Washington (CNN) - Republican presidential candidate Michele Bachmann again brushed off warnings from leaders in both parties that the country would face disastrous economic consequences if the government fails to raise the debt ceiling by next Tuesday.
"I do not believe for one moment that we will lose the full faith and credit of the United States," Bachmann said Thursday during a question-and-answer session at the National Press Club in Washington.
Bachmann, a House member from Minnesota, has been a staunch opponent of the debt ceiling hike for months, saying the move poses no threat to the markets or to the American public and would only give President Barack Obama license to increase government spending.
She said she plans to vote against the latest proposal from House Speaker John Boehner that would raise the debt limit and reduce the deficit. That vote is scheduled for late Thursday, but with Republican members divided on the Boehner plan, its fate remains uncertain.
Bachmann was asked whether there is ever an appropriate level of debt for the government to carry.
"There may be times when we do need to increase the debt, particularly in emergencies, but this is not the situation we are in right now," she answered, saying the current debt impasse is simply the result of "bad policies" coming from the Obama administration.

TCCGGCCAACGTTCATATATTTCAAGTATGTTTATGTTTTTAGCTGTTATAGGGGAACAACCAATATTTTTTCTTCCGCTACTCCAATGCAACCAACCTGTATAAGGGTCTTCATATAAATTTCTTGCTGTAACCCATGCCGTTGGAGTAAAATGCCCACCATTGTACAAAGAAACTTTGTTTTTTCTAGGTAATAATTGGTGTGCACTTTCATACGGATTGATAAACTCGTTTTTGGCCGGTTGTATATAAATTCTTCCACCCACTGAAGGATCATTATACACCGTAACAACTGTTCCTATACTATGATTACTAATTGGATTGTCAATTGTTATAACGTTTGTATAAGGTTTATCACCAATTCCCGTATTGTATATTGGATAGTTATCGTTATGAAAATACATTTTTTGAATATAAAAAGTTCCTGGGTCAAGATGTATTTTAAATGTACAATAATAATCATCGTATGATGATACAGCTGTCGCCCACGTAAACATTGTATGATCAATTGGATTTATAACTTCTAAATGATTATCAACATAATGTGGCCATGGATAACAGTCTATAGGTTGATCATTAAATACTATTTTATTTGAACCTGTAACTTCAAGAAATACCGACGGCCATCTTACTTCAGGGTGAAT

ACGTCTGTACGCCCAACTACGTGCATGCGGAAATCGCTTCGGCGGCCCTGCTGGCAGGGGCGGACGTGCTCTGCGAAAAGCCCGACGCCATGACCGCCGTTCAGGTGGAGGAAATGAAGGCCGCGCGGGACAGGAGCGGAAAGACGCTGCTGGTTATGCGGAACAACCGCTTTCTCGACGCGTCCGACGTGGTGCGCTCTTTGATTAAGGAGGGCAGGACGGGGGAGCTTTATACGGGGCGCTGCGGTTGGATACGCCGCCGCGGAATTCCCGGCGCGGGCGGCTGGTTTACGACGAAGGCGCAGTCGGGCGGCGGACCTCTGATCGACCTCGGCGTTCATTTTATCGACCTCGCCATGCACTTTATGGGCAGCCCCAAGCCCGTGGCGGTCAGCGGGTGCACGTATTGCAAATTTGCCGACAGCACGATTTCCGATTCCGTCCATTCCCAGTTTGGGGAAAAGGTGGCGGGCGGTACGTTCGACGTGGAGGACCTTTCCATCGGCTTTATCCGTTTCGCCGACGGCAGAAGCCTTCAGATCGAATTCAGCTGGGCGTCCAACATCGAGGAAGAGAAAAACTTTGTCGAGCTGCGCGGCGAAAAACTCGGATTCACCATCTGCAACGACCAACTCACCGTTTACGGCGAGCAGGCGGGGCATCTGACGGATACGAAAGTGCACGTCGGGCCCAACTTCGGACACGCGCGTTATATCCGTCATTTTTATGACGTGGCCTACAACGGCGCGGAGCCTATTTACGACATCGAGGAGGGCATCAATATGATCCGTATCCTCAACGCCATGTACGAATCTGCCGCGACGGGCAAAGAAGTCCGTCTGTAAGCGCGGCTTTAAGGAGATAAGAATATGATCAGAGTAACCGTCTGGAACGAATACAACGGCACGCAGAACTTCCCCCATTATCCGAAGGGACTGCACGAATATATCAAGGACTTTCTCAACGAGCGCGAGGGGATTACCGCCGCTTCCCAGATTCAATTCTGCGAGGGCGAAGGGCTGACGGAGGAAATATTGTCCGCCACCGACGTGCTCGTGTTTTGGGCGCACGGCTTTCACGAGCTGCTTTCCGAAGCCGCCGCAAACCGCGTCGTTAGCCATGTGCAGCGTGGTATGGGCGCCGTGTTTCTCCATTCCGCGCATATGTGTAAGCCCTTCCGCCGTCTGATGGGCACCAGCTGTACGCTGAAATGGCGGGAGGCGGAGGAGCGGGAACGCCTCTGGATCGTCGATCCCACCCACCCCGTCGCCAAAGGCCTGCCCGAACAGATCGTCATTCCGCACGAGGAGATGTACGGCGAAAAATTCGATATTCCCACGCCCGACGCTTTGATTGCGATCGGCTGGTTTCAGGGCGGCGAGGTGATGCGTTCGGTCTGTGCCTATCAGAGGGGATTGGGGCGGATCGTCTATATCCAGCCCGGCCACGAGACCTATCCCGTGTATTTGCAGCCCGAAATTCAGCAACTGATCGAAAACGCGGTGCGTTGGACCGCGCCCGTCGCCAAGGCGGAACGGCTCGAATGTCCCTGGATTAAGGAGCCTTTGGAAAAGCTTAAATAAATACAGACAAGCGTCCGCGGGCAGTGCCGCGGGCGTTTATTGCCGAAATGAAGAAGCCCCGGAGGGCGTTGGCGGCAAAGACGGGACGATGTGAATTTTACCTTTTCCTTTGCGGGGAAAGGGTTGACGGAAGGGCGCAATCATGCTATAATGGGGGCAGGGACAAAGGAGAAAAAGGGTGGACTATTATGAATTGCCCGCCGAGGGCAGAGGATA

She said the president employed "scare tactics" during his address to the nation on Monday evening to pressure Americans into giving him more spending power.
Though Bachmann's appearance at the press club was pegged to the debt debate, she was questioned late in the program about her Christian faith and whether she finds it difficult to square her personal beliefs with her role as public servant.
"I don't find it difficult to reconcile with my faith," she said. "As President of the United States I will pray every day and ask for the Lord to give me guidance as president. And even more so, I want you to know that I will be praying for every one of you, too, every day."
Bachmann was also asked where she gets her news and what she reads. She said she is addicted to her iPad and often frequents left-leaning news organizations to get a different perspective from her own, naming MSNBC, The Huffington Post and The Daily Beast as examples.